Companies use discounts, not gifts, to attract testers Big-buck promos, trips, parties, and other glitzy incentives designed to lure brokers and mailers to test lists are passe. Instead, list companies are using more relevant special offers.
“We feel the best way to engage mailers in a test is to present a strong rationale and good data,” says Fran Green, executive vice president for Princeton, NJ-based American List Counsel. “We don’t do a lot of gratuitous discounting, but we do offer incentives to get the programs noticed and to say thank-you and acknowledge our customer’s business.”
For example, Green says, if a mailer uses a home-office computing list, it can test a small-business computing list for $10 off the base rate. “We use cross-list testing initiatives, particularly when we have a cornerstone list and some of the other lists are relatively lesser known.”
Of course, a little razzle-dazzle may be necessary to promote the offer. Greenwich, CT-based publisher Boardroom Reports this summer ran a July 4, 1776, promo for a list: The cost per thousand was a discounted $17.76. Boardroom also ran a Year 2000 promotion offering a discounted rate of up to 10,000 names for 2000 pennies per thousand. Typically, the company’s average base price is $105/M names.
The promos “are a great tool to bring in new sales at trade shows or to offer mailers who call to inquire about lists,” says Boardroom list manager Kristina Cassell. “We find that the prospect of gaining a large client – who goes on to order lists from us in the future – makes it worth the investment in the end to give someone a discount or a free test, which typically costs $500.” Boardroom averages 25-30 tests per mailing and runs six to eight promos a year, Cassell says.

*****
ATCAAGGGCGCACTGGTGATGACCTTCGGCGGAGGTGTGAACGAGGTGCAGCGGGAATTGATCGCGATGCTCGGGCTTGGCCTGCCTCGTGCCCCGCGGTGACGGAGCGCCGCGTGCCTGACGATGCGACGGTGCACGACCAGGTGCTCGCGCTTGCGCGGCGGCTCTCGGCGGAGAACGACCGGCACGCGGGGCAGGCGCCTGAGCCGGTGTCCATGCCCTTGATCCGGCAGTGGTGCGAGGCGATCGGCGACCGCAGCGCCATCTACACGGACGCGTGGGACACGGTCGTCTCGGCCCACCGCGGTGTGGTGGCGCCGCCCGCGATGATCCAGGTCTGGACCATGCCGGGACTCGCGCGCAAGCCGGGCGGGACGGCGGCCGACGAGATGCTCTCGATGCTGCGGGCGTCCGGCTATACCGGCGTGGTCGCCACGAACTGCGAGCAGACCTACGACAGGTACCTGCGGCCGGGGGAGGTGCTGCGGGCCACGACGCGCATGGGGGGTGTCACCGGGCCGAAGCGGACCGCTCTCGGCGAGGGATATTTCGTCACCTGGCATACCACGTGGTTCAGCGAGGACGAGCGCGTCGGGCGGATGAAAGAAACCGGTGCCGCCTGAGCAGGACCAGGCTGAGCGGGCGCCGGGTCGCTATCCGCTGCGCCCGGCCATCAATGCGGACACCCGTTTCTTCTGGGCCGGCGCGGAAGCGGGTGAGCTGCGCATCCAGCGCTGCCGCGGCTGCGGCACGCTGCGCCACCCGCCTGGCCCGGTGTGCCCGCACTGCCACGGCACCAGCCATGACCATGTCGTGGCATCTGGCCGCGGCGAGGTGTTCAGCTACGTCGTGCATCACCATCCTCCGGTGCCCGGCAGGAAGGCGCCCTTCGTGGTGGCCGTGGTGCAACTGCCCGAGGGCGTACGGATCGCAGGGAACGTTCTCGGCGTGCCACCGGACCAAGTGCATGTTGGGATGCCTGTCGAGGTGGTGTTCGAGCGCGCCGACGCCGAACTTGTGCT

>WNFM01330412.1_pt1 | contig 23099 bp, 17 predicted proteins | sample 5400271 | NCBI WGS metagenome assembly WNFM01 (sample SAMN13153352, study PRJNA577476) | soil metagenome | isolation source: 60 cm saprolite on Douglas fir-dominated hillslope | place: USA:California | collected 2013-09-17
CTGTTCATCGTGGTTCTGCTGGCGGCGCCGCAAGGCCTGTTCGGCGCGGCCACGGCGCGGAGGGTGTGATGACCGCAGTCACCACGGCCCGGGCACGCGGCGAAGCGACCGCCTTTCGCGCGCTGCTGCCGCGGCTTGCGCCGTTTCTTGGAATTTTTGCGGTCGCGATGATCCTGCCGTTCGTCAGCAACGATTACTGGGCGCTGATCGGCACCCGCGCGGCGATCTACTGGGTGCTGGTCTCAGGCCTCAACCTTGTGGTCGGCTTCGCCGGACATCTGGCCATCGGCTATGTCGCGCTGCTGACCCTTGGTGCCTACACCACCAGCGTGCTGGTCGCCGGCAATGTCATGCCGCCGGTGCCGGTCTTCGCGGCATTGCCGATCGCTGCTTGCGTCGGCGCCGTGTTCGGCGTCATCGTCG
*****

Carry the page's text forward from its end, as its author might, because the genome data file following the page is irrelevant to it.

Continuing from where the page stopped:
Do incentives work? Sources say the right promotion or incentive can make prospective mailers take notice of a list. For instance, several mailers contacted by Catalog Age had tried Boardroom’s $17.76/M promotion this summer primarily because the price was right.
Mike Bittel, national sales director, Norwich, VT-based baking products cataloger King Arthur Flour, often considers incentives when deciding whether to test lists – particularly those from outside the company’s market segment. For instance, he says, “We’re looking at lists of people who do things with their hands, such as gardeners, rather than just lists from other baking catalogs,” Bittel says. An incentive such as free selects may inspire King Arthur Flour to test one such list over another.
But irrelevant incentives, such as free gifts or contests targeting the brokers rather than the clients, aren’t nearly as persuasive, say many list professionals. “I can’t call a client and say, `Please place this order by Dec. 1 so that I can get a gift,'” says Susan Rappaport, chief operating officer for American List Counsel. Green agrees: “No one is going to place an order because he or she wants a free T-shirt.”